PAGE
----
The aim of this recent analysis from the Women’s Health Initiative Memory Study (WHIMS) was to examine whether significant depressive symptoms in postmenopausal women increase the risk of subsequent mild cognitive impairment (MCI) and probable dementia . Participants were 6376 postmenopausal women without cognitive impairment aged 65–79 years at baseline (mean 70 years), who were assigned either to receive hormone therapy (conjugated equine estrogens alone (CEE) or CEE + medroxyprogesterone acetate) or placebo. Depressive disorders were assessed using an eight-item Burnam algorithm and the women were followed annually for a mean period of 5.4 years. A central adjudication committee classified the presence of MCI and probable dementia based on an extensive neuropsychiatric examination. About 8% of the postmenopausal women in this sample reported depressive symptoms above a 0.06 cut-point on the Burnam algorithm. Depressive disorder at baseline was associated with greater risk of incident MCI (hazard ratio (HR) 1.98, 95% confidence interval (CI) 1.33–2.94), probable dementia (HR 2.03, 95% CI 1.15–3.60), and MCI or probable dementia (HR 1.92, 95% CI 1.35–2.73) after controlling for sociodemographic characteristics, lifestyle and vascular risk factors, cardiovascular and cerebrovascular disease, antidepressant use, and current and past hormone therapy status. Assignment to hormone therapy and baseline cognitive function did not affect these relationships. Women without depression who endorsed a remote history of depression had a higher risk of developing dementia. Thus, the conclusion of this WHIMS analysis was that clinically significant depressive symptoms in women aged 65 and older are independently associated with greater incidence of future MCI and probable dementia.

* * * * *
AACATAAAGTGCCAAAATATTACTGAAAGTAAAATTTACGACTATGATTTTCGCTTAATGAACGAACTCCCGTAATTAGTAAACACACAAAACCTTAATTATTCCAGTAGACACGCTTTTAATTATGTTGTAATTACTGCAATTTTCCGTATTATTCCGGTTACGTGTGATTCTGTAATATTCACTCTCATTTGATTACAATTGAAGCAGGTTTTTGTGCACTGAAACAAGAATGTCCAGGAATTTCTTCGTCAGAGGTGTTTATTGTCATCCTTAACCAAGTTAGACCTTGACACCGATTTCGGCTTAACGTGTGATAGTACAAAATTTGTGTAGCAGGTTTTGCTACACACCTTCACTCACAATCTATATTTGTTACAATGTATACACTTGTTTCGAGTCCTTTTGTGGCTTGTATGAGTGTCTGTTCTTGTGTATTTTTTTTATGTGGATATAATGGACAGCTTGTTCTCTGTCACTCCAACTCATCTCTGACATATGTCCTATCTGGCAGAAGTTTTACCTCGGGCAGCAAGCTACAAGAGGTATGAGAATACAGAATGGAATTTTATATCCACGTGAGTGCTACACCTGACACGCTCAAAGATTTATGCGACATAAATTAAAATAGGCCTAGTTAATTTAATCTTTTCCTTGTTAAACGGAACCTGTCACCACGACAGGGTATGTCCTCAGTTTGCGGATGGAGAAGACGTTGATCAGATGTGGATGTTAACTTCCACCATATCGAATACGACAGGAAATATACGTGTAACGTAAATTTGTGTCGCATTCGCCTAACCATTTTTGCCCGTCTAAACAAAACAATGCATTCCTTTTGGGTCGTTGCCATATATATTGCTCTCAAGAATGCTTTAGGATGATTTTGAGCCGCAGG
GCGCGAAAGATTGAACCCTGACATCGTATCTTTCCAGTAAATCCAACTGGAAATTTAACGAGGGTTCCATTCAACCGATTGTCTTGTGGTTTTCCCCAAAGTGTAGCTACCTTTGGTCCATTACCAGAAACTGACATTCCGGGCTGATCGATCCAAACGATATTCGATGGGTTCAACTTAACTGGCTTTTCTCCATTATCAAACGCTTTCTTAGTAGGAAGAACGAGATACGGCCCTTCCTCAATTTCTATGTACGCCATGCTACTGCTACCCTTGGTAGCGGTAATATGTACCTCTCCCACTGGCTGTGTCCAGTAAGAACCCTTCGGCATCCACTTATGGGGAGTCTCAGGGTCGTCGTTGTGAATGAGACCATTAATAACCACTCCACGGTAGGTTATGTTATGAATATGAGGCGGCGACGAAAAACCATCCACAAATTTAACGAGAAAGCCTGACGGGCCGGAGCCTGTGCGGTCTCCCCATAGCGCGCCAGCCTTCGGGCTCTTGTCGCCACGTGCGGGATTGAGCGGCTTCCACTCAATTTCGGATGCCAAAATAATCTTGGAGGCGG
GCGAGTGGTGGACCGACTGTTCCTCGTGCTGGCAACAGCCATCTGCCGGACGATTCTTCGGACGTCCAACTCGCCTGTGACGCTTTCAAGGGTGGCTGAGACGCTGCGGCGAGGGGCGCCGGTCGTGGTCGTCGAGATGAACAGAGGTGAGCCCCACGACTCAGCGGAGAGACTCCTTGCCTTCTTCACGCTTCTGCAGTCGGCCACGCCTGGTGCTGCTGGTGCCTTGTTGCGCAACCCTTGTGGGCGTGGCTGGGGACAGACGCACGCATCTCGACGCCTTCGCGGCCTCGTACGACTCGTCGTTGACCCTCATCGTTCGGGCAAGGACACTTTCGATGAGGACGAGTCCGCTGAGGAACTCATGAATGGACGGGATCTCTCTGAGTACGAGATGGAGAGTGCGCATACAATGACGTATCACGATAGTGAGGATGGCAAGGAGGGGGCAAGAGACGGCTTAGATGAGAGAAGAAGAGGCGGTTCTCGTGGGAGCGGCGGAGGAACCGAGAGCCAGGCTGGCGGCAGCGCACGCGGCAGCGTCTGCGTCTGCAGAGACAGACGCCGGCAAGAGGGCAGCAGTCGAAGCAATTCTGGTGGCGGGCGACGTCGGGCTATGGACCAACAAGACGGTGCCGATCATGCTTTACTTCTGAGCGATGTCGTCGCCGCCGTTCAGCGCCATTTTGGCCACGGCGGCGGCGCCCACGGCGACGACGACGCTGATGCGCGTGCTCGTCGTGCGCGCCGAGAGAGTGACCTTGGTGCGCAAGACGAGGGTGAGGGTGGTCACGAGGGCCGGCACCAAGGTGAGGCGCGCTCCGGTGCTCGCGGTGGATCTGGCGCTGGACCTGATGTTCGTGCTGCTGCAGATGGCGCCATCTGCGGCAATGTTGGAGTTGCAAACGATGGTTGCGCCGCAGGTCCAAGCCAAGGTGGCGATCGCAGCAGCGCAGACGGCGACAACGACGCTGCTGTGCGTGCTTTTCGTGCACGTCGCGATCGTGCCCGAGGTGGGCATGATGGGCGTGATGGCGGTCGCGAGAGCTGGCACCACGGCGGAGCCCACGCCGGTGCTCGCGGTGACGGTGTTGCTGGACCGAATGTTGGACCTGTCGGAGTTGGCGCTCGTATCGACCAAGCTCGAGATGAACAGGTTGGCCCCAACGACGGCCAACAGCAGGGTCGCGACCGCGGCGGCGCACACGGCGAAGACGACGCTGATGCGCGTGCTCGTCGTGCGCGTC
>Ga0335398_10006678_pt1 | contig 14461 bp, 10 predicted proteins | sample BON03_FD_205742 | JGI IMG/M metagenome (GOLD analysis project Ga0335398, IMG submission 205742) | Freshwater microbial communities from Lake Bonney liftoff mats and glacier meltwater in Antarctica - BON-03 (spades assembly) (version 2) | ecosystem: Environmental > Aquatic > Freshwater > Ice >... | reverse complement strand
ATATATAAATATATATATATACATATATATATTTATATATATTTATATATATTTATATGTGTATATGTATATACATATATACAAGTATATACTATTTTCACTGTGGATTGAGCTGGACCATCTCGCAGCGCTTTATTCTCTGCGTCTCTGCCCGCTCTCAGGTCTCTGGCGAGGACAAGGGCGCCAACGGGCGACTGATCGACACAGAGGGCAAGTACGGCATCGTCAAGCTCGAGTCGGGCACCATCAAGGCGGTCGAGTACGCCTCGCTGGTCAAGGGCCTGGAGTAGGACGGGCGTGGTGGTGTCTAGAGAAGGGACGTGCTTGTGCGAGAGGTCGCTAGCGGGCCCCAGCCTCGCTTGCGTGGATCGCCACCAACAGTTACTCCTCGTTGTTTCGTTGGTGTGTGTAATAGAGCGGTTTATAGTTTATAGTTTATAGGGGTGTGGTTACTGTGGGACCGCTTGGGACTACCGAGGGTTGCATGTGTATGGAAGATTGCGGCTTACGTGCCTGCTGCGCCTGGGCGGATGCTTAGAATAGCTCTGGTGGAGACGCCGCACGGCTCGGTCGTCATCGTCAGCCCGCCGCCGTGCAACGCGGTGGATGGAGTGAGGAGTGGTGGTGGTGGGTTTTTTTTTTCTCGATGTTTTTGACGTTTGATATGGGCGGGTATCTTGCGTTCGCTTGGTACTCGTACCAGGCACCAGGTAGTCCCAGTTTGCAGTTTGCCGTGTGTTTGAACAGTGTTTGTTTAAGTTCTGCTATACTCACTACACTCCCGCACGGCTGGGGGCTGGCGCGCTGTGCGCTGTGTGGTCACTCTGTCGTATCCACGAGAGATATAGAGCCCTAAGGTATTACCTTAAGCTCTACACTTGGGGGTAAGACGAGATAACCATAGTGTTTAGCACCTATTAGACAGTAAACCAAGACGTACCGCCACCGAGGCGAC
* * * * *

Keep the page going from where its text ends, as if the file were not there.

Department of Medicine T, Ichilov Hospital, Tel-Aviv, Israel
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